Machine learning improves mortality risk prediction after cardiac surgery: Systematic review and meta-analysis.
Benedetto U., Dimagli A., Sinha S., Cocomello L., Gibbison B., Caputo M., Gaunt T., Lyon M., Holmes C., Angelini GD.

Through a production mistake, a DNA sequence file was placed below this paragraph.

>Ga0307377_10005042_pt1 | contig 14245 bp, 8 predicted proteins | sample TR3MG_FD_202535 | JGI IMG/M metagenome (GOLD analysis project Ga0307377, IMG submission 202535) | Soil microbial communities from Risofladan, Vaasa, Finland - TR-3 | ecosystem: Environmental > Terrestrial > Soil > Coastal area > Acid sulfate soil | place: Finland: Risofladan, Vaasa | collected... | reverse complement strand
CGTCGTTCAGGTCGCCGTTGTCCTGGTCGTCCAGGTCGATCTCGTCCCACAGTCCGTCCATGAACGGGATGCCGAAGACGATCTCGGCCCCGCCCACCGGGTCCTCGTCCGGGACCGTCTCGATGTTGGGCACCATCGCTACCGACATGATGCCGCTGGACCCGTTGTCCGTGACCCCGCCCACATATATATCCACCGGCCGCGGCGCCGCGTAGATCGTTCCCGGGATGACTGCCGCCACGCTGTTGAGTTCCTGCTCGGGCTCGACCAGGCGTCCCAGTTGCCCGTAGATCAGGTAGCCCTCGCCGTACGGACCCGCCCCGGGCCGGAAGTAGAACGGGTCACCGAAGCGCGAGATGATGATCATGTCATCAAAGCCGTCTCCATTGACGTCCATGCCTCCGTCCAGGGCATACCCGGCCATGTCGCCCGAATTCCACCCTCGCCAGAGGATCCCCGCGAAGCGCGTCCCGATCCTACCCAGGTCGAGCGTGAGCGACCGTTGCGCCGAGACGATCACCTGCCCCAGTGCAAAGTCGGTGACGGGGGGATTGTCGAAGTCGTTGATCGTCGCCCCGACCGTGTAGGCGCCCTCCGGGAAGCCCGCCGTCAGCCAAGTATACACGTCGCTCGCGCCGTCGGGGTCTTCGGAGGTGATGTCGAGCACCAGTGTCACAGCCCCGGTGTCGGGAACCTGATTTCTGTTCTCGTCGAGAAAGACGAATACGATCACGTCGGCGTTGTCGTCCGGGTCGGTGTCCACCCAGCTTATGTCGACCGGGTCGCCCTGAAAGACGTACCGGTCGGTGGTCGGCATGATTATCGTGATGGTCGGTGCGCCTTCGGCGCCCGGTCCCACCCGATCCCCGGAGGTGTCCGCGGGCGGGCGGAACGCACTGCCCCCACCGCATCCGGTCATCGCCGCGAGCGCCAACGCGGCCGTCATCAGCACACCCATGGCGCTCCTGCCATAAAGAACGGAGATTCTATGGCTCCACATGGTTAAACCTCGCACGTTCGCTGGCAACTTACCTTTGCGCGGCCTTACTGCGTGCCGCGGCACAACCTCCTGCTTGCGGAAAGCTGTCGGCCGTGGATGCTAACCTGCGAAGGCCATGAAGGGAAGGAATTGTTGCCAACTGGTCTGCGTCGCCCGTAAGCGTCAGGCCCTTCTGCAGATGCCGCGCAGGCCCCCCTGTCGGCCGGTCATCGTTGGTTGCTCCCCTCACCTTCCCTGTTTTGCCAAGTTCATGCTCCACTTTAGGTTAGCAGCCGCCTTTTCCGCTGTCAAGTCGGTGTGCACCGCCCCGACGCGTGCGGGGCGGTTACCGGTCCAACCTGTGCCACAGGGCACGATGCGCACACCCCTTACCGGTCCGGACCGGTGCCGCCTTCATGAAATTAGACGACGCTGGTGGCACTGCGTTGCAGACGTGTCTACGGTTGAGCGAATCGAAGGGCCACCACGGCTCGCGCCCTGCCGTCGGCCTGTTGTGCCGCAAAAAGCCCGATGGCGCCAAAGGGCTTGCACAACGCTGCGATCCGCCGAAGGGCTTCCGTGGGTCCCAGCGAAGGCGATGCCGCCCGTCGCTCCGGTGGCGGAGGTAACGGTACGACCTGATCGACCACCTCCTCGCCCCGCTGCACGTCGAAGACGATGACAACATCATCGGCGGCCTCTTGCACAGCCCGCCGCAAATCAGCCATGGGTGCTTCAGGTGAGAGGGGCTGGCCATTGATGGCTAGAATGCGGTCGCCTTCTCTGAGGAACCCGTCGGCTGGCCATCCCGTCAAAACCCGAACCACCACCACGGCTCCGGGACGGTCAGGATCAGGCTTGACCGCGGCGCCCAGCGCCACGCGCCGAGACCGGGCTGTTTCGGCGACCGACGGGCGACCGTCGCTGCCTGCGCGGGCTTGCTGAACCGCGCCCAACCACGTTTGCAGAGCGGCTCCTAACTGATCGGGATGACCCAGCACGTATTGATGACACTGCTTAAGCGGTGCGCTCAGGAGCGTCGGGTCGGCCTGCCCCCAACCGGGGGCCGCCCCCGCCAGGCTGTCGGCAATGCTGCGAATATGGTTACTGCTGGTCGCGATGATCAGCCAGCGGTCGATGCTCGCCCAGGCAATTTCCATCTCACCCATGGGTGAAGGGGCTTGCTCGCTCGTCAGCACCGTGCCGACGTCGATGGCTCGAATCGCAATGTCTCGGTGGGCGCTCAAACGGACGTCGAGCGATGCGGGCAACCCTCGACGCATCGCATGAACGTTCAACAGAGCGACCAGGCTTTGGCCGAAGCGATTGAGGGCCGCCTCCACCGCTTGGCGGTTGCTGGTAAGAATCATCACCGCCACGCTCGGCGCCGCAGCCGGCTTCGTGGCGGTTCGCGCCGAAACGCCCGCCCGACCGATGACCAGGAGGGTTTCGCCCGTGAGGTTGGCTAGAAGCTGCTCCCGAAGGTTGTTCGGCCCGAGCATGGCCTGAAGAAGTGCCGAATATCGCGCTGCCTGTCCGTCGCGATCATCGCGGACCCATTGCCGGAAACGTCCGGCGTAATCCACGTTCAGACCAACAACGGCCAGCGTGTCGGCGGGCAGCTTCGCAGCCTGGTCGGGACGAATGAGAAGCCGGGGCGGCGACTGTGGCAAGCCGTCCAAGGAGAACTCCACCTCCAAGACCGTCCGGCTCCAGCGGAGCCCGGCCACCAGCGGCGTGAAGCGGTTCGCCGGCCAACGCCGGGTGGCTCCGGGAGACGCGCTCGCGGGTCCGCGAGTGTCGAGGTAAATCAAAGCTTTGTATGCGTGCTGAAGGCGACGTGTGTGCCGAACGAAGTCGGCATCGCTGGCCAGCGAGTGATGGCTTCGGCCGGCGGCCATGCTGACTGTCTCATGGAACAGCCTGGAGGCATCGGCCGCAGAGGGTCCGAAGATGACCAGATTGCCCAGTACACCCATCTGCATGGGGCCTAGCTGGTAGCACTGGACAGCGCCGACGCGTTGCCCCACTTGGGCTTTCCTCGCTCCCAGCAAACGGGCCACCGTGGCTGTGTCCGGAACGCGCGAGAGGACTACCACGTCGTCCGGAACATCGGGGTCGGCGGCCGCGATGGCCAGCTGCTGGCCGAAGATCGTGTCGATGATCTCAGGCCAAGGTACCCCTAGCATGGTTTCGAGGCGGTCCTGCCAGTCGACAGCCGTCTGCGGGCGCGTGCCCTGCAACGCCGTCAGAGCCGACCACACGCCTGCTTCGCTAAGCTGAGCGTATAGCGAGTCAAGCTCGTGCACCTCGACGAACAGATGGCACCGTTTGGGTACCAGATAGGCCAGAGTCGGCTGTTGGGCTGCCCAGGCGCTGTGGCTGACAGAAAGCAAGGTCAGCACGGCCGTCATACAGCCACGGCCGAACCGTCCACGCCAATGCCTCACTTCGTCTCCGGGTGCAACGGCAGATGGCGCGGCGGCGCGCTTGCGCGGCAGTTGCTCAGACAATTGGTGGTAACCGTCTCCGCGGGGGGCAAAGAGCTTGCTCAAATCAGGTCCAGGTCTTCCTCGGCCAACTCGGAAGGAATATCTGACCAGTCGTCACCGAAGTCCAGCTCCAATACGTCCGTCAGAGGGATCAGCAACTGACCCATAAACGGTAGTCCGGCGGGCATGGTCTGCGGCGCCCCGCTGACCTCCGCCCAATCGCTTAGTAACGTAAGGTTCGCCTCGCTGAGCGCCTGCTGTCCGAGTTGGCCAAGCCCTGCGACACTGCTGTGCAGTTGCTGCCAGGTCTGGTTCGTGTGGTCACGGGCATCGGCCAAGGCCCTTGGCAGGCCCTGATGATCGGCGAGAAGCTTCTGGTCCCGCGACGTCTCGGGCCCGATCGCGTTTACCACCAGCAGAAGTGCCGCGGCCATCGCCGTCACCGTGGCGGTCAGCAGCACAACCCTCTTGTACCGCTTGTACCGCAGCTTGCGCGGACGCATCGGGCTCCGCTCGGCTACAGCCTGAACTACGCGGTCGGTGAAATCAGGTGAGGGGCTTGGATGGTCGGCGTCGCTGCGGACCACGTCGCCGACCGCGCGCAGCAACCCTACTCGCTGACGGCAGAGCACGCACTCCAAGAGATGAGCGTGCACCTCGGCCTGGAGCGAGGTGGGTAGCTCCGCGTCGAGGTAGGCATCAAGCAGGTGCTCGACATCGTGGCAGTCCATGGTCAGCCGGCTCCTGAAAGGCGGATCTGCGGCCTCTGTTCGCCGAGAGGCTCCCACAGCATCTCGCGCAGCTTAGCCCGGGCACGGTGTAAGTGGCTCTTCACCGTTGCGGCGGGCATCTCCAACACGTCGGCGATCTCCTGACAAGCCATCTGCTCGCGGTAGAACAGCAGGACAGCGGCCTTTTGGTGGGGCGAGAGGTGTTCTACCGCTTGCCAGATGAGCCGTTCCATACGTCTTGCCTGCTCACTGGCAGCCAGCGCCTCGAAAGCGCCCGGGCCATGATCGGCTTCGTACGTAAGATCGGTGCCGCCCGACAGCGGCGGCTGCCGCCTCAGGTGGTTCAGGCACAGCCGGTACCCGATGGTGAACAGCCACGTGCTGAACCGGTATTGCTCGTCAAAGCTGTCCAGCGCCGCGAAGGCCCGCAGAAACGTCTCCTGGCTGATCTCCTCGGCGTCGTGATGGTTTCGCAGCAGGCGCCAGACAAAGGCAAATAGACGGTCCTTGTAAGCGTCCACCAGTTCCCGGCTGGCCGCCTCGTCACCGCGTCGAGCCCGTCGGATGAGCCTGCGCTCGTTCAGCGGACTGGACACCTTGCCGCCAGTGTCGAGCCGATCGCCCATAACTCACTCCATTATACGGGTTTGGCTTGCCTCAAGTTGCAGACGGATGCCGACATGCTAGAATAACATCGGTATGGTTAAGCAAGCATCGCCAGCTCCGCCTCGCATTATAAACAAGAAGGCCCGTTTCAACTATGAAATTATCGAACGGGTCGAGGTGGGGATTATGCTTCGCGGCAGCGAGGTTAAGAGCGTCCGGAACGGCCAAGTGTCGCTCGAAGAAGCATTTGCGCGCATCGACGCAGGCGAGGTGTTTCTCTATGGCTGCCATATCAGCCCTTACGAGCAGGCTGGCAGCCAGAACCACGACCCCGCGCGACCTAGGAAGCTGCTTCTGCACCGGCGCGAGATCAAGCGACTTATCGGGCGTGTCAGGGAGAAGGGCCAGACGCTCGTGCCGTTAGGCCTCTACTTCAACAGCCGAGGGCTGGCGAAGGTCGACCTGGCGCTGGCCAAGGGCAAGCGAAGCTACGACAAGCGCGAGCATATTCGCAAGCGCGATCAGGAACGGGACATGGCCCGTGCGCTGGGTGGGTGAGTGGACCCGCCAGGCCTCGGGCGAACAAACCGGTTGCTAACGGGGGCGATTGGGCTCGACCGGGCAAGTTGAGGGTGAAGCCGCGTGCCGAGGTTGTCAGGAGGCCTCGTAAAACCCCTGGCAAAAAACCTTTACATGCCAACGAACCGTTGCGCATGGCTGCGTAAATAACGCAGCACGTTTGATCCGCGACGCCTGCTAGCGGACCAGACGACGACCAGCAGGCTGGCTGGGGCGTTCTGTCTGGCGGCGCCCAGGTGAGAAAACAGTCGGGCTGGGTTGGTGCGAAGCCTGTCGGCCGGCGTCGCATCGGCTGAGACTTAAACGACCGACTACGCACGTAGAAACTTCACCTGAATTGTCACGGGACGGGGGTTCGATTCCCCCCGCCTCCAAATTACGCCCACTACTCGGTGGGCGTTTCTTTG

BACKGROUND:Interest in the usefulness of machine learning (ML) methods for outcomes prediction has continued to increase in recent years. However, the advantage of advanced ML model over traditional logistic regression (LR) remains controversial. We performed a systematic review and meta-analysis of studies comparing the discrimination accuracy between ML models versus LR in predicting operative mortality following cardiac surgery. METHODS:The present systematic review followed the Preferred Reporting Items for Systematic Reviews and Meta-Analysis statement. Discrimination ability was assessed using the C-statistic. Pooled C-statistics and its 95% credibility interval for ML models and LR were obtained were obtained using a Bayesian framework. Pooled estimates for ML models and LR were compared to inform on difference between the 2 approaches. RESULTS:We identified 459 published citations of which 15 studies met inclusion criteria and were used for the quantitative and qualitative analysis. When the best ML model from individual study was used, meta-analytic estimates showed that ML were associated with a significantly higher C-statistic (ML, 0.88; 95% credibility interval, 0.83-0.93 vs LR, 0.81; 95% credibility interval, 0.77-0.85; P = .03). When individual ML algorithms were instead selected, we found a nonsignificant trend toward better prediction with each of ML algorithms. We found no evidence of publication bias (P = .70). CONCLUSIONS:The present findings suggest that when compared with LR, ML models provide better discrimination in mortality prediction after cardiac surgery. However, the magnitude and clinical influence of such an improvement remains uncertain.